A new book has claimed there was an explosive confrontation between Lionel Messi and manager Jorge Sampaoli during the just concluded World Cup campaign in Russia.
Sampaoli was sacked after La Albiceleste crashed out at the first knock-out stage in Russia.
Argentina barely escaped the group stages of the competition.
Argentina was torn apart by Croatia, suffering a humiliating 3-0 defeat in front of a worldwide audience.
Details of the bust-up between Argentina captain, Lionel and Sampaoli that followed that defeat to Croatia have now emerged.
Ariel Senosiain, a journalist with Argentina’s TYC Sport and a columnist for national sports newspaper Ole, made the revelations in his digital book entitled ‘Mundial es Historias’.
He explained how senior members of the team led my Messi and Mascherano squared up with Sampaoli and his assistants Sebastian Beccacece and Lionel Scaloni.
Senosiain said the players listed their grievances for 15 minutes before telling the manager, “We do not get what you say. We no longer trust you. We want to have an opinion.”
“On what?” Sampaoli asked, to which the group replied: “Everything.”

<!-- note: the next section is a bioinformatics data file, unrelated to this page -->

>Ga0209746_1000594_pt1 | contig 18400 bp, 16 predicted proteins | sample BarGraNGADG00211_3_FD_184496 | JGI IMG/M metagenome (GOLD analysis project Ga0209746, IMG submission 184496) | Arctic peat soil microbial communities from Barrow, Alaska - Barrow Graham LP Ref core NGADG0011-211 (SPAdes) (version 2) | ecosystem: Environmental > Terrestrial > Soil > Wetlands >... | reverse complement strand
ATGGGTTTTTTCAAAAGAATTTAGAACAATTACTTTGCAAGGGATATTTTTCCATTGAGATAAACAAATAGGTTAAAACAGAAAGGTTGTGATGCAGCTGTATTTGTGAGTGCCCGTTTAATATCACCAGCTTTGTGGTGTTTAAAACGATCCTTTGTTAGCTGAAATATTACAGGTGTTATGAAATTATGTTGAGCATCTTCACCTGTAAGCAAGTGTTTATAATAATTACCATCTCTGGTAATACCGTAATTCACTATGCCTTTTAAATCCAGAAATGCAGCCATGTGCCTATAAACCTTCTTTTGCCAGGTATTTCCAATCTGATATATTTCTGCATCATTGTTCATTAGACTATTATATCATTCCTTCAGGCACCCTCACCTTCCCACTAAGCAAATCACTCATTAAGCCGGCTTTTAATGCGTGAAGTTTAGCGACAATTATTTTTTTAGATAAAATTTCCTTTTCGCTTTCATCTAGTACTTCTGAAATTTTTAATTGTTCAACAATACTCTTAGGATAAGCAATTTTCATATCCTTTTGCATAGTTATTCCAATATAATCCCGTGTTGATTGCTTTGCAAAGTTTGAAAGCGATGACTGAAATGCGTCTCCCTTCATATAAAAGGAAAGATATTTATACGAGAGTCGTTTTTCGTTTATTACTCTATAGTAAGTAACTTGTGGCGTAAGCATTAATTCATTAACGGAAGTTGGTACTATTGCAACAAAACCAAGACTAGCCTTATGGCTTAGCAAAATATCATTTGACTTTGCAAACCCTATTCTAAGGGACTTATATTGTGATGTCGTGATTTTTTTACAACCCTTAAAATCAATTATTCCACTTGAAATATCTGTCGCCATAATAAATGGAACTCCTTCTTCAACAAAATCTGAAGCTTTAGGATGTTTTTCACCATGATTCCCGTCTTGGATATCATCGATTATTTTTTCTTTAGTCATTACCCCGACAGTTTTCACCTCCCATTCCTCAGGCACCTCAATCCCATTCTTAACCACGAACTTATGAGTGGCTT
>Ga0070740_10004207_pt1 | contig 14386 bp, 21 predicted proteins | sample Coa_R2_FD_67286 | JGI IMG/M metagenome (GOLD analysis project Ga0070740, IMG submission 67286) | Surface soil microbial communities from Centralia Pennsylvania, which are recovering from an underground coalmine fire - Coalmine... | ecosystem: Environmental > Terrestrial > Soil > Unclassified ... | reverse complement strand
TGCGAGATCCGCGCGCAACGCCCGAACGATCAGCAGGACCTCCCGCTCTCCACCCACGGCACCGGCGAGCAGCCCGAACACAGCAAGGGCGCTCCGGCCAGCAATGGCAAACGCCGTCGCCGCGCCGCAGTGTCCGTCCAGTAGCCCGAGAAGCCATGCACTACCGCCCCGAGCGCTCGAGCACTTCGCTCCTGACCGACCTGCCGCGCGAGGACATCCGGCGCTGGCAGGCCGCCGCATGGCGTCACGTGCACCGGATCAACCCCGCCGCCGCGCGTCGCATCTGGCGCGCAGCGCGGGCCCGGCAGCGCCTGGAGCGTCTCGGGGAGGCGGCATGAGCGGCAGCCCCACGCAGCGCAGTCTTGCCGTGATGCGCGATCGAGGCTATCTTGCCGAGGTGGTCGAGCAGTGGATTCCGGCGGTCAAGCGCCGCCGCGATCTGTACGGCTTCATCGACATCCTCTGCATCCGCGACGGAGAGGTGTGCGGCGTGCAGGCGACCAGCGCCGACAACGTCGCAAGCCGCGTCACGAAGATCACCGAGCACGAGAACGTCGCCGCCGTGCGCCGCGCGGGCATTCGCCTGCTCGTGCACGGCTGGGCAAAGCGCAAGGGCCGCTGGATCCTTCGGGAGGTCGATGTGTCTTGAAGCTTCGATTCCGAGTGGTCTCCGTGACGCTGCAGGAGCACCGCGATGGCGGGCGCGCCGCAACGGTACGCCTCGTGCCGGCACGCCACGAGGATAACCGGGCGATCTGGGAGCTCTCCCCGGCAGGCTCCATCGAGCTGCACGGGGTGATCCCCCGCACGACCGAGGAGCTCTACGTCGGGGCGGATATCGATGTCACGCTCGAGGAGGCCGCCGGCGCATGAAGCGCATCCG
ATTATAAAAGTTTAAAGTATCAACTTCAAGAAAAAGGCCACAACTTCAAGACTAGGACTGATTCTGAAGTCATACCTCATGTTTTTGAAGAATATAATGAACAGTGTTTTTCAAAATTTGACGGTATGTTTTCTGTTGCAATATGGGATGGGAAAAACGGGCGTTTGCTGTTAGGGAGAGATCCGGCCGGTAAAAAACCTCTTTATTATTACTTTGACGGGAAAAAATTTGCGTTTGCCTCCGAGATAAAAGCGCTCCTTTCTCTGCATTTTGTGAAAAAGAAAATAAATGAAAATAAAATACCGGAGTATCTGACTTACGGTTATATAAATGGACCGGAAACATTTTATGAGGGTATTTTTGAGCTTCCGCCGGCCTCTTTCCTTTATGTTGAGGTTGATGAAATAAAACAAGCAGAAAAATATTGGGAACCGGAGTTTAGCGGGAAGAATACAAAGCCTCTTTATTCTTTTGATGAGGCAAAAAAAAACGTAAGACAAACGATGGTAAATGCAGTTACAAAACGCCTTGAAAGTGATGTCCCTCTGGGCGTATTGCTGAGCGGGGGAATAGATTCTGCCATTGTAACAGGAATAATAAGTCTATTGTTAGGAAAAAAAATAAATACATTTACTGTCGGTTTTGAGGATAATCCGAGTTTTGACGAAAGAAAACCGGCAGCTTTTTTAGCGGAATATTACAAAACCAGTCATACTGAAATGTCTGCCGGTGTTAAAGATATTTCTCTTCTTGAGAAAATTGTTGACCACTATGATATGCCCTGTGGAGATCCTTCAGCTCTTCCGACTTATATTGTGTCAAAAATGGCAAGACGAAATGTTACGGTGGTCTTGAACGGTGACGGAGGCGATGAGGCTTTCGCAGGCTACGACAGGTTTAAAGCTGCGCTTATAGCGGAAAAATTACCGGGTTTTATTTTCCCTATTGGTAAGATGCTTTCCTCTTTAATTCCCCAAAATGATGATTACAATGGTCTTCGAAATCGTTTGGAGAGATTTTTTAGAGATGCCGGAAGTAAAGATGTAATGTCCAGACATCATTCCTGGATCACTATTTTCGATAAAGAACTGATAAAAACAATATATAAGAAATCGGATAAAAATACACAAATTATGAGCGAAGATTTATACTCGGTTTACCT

According to the book, the Argentina boss then asked, “So you are going to put the team together, direct in training, everything?”
Messi replied, “You have asked me ten times which players I wanted in the line-up and which I didn’t, and I never gave you a single name. Tell me, in front of everyone, if I ever gave you any names.”
The book also notes that in addition to the playing and coaching staff, Claudio Tapia, president of the AFA, was also present in the dressing room. After that row, he is said to have told Sampaoli: “You have to give in.”
What followed in Argentina’s next match would suggest Sampaoli took that advice on board when he appeared to ask Messi if he should send on Sergio Aguero in their do-or-die clash with Nigeria.
Footage emerged of the former Sevilla boss frantically inquiring, “Flea [Messi], what do I do?
“I put on Kun?” with his side tied at 1-1, needing a winner to progress to the last 16.